Isildur's Computer Center
My computers


VAXen      PMAXen      Alphas      Non-DEC stuff            Retired from the collection      

DEC stuff: VAXen
  • Two VAXen which i drove all the way to Boston to get. (1985 & 1987) Shown here is my MicroVAX-II in a BA123 cabinet. The other one (not shown) is a uVAX-II/RC with a bridged bus to a second backplane in a BA23 floor cabinet. I'll get a picture as soon as i can, its pretty neat. this one is named neutron. (the picture is awful- shows the poor machine in a most unflattering state of being stashed in a corner before I got it running! ) And a view of the interior..
  • A microVAX-3. Actually, neutron gave up its life to become a microVAX 3600 after i got my hands on a KA650 processor. Now renamed osgiliath, the machine runs 4.3BSD, is on usually 24 hours a day (but has no UPS yet :( ), and has SCSI disks hung from an Emulex UC07 MSCP-emulating SCSI adapter. (four CDC wren-7's the most reliable disks ever made in my opinion!) One of my favorite machines, both when it was a microVAX-II and now that it's a III, osgiliath also helps keep the living room warm in the winter. yes, i promise, pictures soon!! Another view of osgiliath after the move to Zurich. After a good cleaning out, it fired right up. Forgetting to flip the 110/220 selector gave a fright when the breaker on the back popped, but that's not enough to stop a microvax. (1989) And a view after the move to greece in 2011- probably the only VAX in ipiro!
  • Another microVAX-II which was a cast-off from a local hospital. This one is currently out of service, pending the location and acquisition of a decent ESDI drive, but its name _was_ daffy and it will be running the Tahoe release of 4.3BSD. (actually it's running Ultrix right now, and using RD54's) (1987)
  • A MicroVAX-III in a very shabby BA23 You'll notice it has a VAXstation II badge.. and is missing most of the plastic panels. This machine was scrapped together, but is nicely spec'ed inside. With an Emulex UC-07 qbus-scsi adaptor and two 4 gig barracudas in a BA42 box, this machine is up 24/7 public acceess as, running 4.3BSD-Tahoe.
  • A VAX 4000/600 This is my fastest VAX and one of the fastest ever made. It is built around the final VAX implementation, the NVAX processor. This machine's name is mindolluin. It currently runs VMS 7.2, but will be used for NetBSD and OpenBSD testing (i'm ftp'ing -current as i type this :) and will eventually be running 4.3BSD, probably reno, once i write support for it in 4.3. This machine has a KA690 processor, which hefts in at 32 VUPS, 128 megs of memory, three DSSI disks totalling ~4 gigs of storage, and _five_ SCSI adaptors!! two KZQSA's, a CQD 223, and two CQD 443's!! It will soon be getting more disks and a DHV11. Update: Over the summer of 2001, i did get 4.3BSD ported to this processor and it booted for the first time entirely on its own, not connected to anything else (it was sharing a SCSI bus with osgiliath for development purposes) last night! (so fast! it only took half an hour to compile the entire source tree!) (1992)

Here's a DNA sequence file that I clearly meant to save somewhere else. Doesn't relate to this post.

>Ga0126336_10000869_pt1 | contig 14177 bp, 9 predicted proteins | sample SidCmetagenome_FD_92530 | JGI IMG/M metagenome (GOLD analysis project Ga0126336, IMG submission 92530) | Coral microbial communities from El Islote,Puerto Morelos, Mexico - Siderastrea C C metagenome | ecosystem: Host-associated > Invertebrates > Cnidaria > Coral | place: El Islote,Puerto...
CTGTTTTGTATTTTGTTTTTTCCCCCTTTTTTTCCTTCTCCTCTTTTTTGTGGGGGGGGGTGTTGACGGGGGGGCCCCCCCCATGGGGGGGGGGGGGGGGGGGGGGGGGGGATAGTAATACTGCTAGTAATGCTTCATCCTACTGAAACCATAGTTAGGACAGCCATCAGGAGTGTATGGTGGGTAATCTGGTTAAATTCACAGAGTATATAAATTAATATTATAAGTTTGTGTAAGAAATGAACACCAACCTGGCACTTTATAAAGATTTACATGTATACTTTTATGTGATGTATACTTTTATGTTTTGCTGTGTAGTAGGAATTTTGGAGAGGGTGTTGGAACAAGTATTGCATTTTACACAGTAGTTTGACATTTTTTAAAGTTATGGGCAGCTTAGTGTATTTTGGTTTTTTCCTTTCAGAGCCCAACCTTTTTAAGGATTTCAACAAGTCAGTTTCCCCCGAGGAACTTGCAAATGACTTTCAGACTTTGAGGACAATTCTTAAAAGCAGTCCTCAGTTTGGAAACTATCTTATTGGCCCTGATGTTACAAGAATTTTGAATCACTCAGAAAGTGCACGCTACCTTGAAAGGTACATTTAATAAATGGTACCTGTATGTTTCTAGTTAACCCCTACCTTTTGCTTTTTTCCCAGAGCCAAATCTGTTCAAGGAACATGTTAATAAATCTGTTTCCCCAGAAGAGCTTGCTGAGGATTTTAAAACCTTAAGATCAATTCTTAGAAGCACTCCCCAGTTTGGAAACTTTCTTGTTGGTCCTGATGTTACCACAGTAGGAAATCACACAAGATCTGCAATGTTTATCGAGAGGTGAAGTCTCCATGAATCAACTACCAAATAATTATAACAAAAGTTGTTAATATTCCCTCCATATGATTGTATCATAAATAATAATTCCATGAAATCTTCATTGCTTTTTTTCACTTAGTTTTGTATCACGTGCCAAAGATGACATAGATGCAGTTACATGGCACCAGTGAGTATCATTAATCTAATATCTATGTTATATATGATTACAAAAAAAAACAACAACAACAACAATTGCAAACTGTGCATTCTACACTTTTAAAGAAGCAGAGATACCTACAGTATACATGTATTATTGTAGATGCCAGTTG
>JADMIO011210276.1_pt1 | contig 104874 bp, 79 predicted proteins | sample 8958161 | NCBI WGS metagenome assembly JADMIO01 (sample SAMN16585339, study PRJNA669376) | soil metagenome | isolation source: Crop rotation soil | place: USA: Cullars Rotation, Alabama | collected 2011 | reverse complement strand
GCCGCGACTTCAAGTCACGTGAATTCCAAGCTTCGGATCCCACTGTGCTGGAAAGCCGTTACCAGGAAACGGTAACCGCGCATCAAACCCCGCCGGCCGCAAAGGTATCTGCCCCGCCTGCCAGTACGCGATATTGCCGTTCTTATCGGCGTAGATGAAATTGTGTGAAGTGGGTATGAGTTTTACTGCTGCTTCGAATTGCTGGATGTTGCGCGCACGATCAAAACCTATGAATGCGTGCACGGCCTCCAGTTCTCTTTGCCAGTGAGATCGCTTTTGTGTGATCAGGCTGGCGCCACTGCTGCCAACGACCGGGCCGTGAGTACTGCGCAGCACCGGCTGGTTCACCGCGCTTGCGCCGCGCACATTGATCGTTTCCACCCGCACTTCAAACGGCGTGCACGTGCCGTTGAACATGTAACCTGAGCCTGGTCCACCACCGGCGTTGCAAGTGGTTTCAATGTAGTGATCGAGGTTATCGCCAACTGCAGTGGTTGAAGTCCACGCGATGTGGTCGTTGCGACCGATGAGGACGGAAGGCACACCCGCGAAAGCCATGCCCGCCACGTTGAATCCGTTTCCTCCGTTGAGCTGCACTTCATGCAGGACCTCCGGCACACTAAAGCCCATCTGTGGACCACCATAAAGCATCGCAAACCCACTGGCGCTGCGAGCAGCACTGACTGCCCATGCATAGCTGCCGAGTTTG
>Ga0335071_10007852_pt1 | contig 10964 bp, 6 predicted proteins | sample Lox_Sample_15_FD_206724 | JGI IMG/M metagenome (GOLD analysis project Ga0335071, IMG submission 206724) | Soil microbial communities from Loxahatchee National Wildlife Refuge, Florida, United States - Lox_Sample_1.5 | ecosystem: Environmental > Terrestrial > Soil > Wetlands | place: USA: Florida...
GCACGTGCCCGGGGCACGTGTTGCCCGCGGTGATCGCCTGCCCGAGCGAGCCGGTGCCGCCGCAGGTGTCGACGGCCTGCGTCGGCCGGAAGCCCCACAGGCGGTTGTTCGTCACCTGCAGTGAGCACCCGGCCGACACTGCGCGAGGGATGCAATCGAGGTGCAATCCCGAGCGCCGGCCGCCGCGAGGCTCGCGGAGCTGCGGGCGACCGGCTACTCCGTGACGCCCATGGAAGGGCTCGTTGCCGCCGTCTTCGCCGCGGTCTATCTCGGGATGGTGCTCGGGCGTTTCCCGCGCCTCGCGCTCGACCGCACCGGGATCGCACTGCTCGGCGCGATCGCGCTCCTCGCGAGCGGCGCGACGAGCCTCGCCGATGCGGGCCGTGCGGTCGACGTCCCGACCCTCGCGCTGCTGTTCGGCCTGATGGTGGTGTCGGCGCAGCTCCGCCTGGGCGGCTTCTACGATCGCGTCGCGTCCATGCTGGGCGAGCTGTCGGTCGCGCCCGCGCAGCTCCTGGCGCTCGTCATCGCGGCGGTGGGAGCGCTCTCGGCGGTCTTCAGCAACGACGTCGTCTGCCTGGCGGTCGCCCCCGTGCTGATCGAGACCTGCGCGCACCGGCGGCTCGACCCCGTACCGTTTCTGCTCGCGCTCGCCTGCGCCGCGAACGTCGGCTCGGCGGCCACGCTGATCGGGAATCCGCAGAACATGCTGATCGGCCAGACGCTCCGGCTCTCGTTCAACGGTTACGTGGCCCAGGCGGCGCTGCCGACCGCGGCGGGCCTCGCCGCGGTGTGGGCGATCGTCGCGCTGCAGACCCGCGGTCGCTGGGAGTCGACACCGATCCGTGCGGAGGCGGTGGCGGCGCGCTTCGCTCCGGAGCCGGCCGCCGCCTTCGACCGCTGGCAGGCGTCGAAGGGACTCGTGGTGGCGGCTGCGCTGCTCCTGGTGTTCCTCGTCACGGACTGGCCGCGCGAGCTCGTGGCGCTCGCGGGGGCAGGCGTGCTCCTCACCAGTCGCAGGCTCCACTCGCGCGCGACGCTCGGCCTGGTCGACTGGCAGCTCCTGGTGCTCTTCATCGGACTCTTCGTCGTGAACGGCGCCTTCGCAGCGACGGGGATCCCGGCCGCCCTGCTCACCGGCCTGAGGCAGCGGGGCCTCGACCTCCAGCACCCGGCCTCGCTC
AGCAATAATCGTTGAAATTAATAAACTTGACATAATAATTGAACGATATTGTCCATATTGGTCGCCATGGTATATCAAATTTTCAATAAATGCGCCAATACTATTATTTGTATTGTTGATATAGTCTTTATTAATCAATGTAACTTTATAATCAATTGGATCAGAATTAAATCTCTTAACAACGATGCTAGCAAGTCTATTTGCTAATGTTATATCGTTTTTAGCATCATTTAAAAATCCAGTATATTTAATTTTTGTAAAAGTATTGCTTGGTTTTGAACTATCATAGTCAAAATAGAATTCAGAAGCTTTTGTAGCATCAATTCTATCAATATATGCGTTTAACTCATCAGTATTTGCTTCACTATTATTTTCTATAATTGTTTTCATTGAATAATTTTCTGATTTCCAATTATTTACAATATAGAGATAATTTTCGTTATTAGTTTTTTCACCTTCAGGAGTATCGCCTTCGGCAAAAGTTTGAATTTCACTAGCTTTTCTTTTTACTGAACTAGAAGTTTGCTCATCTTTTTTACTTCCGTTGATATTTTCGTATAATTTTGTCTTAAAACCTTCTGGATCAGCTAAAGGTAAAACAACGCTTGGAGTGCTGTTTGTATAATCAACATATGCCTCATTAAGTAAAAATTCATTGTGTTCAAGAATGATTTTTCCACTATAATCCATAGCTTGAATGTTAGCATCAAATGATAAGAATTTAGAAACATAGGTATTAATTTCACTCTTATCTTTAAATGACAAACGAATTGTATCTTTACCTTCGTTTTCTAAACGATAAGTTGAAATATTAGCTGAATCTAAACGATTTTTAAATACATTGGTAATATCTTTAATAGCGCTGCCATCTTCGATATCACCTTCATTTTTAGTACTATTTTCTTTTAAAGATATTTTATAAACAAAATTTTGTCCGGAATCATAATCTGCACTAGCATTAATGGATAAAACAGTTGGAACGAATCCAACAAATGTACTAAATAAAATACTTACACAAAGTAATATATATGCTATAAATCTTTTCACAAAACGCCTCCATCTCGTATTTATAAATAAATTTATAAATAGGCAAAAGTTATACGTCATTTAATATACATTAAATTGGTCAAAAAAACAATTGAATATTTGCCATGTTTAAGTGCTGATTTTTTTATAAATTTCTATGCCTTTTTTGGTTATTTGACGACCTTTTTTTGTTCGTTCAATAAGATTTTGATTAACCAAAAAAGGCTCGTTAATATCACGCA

• A second VAX 4000/600 This machine came home just a couple weeks ago. It is in a rackmount version of the BA440 that i found on a loading dock in the winter of 2001, with a KA690 that i just bought recently. It is making testing and debugging much easier, with mindolluin, the other 4600, now free for kernel compiles without constantly rebooting! This machine has since moved to the CMU Computer Club's machine room to join the venerable DRYCAS VMS cluster. Its current configuration is 64 MB of core, an RF72 for paging, and a CMD SCSI board with two ST15150N 4g barracudas, and a KZQSA with no disks currently attached. It boots into the VMS cluster, currently running VMS 6.2.
  • A VAX 4000/300 This machine is the only Rigel chipset machine I own. Unfortunately, it does not have any memory, so it's not much of a computer til i find an MS670 for it.
  • A VAXstation 3100 Model 38 This box also followed me home from Dayton, but i picked it up for free from some russian guy who evidently didnt want to carry it home. It is not in a working state, having been most brutally stripped of its memory and the SCSI equipment, and so currently it just sits in a corner looking lonely. It will become a station for playing with developing NetBSD support for these machines. The VS3100/38 came out of the factory in late 1989.